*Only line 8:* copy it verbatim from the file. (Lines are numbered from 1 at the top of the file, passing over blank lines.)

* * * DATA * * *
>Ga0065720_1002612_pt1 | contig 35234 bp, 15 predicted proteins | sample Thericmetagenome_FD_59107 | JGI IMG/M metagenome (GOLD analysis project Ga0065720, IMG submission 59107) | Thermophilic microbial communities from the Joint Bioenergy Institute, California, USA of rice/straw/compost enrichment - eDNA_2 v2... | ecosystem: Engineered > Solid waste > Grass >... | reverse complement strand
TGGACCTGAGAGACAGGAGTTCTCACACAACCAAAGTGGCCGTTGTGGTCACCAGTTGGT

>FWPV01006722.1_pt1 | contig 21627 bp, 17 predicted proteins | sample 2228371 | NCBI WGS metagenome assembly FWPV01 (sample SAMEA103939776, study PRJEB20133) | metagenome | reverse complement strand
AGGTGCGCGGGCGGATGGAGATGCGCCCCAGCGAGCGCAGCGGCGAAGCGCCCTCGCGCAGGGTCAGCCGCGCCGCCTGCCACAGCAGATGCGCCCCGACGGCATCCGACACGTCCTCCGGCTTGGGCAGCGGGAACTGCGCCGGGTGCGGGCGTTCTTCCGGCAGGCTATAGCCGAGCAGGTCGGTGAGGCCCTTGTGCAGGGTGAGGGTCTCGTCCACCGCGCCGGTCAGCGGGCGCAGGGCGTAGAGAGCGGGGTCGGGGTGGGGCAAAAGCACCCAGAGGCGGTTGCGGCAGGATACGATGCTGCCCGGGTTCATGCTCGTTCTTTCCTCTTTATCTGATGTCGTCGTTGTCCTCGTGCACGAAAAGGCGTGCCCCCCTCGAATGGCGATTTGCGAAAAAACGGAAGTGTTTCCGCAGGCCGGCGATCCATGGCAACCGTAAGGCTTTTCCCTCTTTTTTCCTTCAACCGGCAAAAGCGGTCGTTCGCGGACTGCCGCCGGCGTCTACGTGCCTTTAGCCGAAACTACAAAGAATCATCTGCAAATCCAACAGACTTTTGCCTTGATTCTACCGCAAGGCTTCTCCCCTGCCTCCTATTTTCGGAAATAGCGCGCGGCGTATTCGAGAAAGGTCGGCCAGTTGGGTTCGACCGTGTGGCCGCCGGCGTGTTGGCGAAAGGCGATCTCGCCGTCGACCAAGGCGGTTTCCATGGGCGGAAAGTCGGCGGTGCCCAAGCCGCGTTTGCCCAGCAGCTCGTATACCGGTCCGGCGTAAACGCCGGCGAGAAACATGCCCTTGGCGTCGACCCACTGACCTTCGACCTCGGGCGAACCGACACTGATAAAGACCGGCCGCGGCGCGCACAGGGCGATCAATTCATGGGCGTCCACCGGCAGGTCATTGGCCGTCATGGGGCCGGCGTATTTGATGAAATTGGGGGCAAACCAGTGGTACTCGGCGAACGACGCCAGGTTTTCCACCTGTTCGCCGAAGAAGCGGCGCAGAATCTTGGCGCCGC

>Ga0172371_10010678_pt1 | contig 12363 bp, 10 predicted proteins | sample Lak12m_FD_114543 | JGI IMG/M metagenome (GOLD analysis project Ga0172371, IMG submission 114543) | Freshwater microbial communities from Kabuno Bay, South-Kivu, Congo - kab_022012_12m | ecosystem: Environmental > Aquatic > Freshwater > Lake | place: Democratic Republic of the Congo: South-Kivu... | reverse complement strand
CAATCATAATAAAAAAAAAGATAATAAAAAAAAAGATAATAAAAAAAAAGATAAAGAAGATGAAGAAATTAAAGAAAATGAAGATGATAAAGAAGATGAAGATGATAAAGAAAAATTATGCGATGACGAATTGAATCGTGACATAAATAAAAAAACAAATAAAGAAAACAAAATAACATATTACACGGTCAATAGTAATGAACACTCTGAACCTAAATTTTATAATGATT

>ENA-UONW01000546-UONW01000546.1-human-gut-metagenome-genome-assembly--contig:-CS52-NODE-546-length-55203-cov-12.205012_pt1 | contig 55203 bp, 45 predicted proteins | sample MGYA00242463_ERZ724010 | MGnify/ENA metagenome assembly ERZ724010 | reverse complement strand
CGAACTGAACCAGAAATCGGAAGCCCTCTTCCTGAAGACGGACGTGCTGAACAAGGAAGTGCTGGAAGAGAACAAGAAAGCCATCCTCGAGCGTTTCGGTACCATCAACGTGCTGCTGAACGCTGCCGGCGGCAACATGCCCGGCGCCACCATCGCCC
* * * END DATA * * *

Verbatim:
CGAACTGAACCAGAAATCGGAAGCCCTCTTCCTGAAGACGGACGTGCTGAACAAGGAAGTGCTGGAAGAGAACAAGAAAGCCATCCTCGAGCGTTTCGGTACCATCAACGTGCTGCTGAACGCTGCCGGCGGCAACATGCCCGGCGCCACCATCGCCC